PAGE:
After Sarah goes to Exeter, she takes up residence at Endicott's Family Hotel, a rather disreputable place in the poorer section of town. With a portion of the money which Charles has given her to live on, she buys a few things-a dark green merino shawl and a Toby jug. She is excited that she is actually purchasing and owning something. Finally she has done what has always been denied her. We see the contrast of her natural dignity and simplicity against the utter poverty of her surroundings.
One might compare the apparent serenity of Sarah's quiet life at the hotel with the quotation from Tennyson's In Memoriam in which he alludes to the passion underlying many of Sarah's seemingly innocent acts. This suggests that there is more going on in Sarah's mind at this moment than is apparent in this chapter.
The last sentence in the chapter, "Then she began to eat, and without any delicacy whatsoever," brings us back to the implication that Sarah is a more earthy and passionate creature than either she appears at this moment, or than her society would have us believe of women in general.
Sarah, unlike Ernestina, does not have to be a lady, which in Victorian terms, meant denying that she had a body, or was capable of feeling passion or desire. Women were, as we have noted, believed to be delicate creatures: If they thought too much or studied too hard or exerted themselves physically, they became ill. Many people even believed that a lady was not capable of enjoying sexual intercourse with her husband. There was a joke to that effect, in which the husband advised his wife on performing her wifely duty. "Just lie back, Dear, and think of England." However, if a woman was poor, she must have been much healthier, from society's point of view, for the poor (men, women, and children) worked long hours doing difficult jobs in factories and mines, and only the hardy survived.
The feminist movement was beginning in England at this time, along with other reform movements. Although women were barely beginning to question their circumscribed lives, some slow progress was being made towards a measure of social and economic freedom.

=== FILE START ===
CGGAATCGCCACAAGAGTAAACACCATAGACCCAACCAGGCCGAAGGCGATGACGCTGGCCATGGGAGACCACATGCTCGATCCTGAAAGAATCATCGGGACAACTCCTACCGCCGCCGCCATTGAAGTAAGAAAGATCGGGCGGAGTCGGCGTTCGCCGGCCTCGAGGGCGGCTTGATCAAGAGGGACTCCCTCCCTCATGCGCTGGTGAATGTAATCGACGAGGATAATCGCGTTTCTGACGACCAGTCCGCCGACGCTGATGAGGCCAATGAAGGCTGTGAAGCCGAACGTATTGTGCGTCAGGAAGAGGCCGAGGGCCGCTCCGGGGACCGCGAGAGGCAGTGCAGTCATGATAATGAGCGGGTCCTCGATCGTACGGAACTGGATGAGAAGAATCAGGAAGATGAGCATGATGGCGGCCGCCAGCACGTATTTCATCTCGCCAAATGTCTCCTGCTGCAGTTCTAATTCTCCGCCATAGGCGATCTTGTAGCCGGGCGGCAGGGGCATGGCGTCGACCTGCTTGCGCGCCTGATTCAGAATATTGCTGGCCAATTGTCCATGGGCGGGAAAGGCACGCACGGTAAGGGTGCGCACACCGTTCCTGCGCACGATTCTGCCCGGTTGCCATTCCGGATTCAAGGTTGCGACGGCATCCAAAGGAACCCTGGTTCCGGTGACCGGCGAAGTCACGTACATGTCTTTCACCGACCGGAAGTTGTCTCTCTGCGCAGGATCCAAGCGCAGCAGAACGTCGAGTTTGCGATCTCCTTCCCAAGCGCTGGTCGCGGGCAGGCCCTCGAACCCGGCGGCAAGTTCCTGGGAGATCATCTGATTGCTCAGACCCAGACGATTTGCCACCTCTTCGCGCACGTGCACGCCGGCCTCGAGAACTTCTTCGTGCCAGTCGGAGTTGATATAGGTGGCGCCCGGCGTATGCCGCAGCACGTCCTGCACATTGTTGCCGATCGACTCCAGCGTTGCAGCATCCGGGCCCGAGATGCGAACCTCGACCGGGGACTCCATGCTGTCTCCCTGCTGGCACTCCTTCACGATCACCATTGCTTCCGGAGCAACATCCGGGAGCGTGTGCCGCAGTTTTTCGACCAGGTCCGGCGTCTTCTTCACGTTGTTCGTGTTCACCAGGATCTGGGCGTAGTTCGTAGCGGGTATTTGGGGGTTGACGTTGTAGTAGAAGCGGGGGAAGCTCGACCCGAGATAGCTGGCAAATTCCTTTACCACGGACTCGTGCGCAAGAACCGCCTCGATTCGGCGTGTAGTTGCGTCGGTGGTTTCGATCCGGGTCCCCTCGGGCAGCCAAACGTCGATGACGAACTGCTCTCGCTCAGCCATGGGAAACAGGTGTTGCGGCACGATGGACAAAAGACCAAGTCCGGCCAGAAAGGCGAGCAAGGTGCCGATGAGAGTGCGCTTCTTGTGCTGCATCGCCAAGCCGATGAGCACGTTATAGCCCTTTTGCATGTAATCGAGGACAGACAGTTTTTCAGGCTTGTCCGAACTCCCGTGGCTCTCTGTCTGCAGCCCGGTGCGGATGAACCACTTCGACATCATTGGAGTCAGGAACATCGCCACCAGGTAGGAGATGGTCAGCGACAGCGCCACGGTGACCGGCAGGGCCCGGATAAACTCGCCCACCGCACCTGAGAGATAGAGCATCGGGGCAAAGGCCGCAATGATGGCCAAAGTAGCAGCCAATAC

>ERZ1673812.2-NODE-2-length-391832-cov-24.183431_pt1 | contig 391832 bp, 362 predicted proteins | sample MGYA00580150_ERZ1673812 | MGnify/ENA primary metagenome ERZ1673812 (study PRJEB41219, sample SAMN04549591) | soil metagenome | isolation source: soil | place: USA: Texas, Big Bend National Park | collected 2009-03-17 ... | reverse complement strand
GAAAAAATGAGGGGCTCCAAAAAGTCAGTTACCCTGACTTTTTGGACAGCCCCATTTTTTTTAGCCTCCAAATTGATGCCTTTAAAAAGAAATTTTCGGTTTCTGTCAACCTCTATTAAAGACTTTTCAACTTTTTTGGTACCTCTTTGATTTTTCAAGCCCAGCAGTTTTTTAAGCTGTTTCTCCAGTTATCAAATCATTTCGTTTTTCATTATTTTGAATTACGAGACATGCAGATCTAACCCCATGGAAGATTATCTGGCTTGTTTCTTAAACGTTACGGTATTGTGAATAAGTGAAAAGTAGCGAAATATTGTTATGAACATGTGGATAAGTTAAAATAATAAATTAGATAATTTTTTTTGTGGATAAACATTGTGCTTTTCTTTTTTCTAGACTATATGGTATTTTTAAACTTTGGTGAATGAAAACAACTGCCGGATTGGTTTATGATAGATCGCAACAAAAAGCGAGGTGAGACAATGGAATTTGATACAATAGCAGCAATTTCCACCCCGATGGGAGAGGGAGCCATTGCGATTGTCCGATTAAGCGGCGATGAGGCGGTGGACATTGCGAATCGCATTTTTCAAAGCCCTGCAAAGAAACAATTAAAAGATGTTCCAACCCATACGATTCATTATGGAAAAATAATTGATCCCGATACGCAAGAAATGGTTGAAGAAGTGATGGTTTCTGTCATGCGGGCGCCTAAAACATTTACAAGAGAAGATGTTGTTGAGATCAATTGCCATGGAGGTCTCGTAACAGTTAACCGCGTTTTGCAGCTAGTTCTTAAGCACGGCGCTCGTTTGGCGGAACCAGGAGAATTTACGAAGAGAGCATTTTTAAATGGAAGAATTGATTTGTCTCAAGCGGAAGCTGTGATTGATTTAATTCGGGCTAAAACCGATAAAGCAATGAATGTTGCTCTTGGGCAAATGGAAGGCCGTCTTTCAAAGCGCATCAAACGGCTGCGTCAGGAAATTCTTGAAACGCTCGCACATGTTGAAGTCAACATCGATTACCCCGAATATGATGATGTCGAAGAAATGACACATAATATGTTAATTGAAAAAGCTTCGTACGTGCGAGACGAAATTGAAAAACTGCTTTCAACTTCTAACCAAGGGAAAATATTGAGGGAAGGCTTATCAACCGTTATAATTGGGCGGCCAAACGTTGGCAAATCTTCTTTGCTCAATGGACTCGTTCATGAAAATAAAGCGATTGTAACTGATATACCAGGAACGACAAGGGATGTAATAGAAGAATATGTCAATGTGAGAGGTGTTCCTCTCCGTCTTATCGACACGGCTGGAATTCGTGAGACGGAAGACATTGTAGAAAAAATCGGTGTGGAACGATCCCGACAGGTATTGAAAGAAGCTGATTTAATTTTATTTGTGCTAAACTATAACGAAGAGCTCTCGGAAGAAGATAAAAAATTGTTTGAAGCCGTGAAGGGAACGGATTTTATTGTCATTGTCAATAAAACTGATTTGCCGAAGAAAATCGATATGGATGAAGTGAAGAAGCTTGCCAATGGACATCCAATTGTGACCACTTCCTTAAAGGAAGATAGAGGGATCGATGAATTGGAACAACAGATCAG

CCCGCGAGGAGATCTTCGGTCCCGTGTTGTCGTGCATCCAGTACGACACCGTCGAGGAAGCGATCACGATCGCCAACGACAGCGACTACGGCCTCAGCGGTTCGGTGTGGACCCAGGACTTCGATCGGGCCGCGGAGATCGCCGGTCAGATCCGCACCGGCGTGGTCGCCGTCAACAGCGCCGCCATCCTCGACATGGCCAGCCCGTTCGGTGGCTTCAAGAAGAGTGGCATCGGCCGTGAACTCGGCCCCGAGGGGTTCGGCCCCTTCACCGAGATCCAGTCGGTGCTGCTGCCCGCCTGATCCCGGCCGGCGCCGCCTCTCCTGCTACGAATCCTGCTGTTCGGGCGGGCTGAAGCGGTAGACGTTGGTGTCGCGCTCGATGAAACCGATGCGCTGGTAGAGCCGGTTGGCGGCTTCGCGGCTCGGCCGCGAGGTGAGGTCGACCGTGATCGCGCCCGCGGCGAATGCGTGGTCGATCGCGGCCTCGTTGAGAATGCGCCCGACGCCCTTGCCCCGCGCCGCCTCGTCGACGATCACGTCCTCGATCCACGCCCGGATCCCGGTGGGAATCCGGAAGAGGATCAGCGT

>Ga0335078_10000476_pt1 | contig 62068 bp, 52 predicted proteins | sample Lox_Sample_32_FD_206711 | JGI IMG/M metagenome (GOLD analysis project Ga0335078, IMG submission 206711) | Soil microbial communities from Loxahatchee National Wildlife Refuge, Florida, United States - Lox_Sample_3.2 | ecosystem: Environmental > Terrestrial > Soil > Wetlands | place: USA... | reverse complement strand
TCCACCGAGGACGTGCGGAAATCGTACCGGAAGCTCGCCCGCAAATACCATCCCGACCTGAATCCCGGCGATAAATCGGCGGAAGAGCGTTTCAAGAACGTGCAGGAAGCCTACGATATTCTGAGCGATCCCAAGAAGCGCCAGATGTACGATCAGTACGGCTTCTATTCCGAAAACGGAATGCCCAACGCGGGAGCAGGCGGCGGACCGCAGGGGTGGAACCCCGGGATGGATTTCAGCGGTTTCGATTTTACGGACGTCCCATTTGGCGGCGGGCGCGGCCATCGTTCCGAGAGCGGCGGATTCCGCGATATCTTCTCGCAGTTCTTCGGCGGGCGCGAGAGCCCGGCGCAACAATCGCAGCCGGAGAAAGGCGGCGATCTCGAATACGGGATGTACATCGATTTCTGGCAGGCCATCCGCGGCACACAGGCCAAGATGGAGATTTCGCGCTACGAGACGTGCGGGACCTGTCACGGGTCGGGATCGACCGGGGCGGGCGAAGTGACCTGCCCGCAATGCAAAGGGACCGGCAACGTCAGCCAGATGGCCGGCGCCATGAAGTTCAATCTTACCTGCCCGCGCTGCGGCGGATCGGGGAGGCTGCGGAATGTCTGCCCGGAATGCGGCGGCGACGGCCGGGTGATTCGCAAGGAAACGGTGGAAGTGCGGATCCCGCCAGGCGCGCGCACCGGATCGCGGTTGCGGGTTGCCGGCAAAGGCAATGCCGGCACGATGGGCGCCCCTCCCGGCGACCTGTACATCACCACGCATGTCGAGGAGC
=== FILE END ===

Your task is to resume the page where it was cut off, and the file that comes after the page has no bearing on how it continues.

Returning to Charles' problems, we listen as he meets with Mr. Freeman to inform him of his changed prospects. While the latter is somewhat surprised at what he hears, this change does not alter Charles' marrying Ernestina, in Mr. Freeman's opinion. In addition, the two discuss a topic that they previously were reluctant to discuss — that is, the possibility of Charles' future employment in Mr. Freeman's company. Charles, Mr. Freeman says, would be an executive of course, and we should be aware that in this period there was a sharp distinction drawn between those who worked in trade for a living, even when they owned the company, and those who inherited their wealth.
The interview is eventually concluded, evidently to the satisfaction of both parties, and Charles is led in to meet Mrs. Freeman. We see his discomfort with these people, which stems partly from his background of old wealth and from his doubts, still largely unadmitted, about his marriage to Ernestina. Charles later admits that he hoped Mr. Freeman would cancel the wedding when he told the gentleman of the probable loss of both his inheritance and his title. He is, of course, feeling disappointed and trapped. Mr. Freeman still approves of the marriage. Charles also feels guilty because he should feel grateful for Mr. Freeman's generous offers of employment and future help for the couple, but he does not.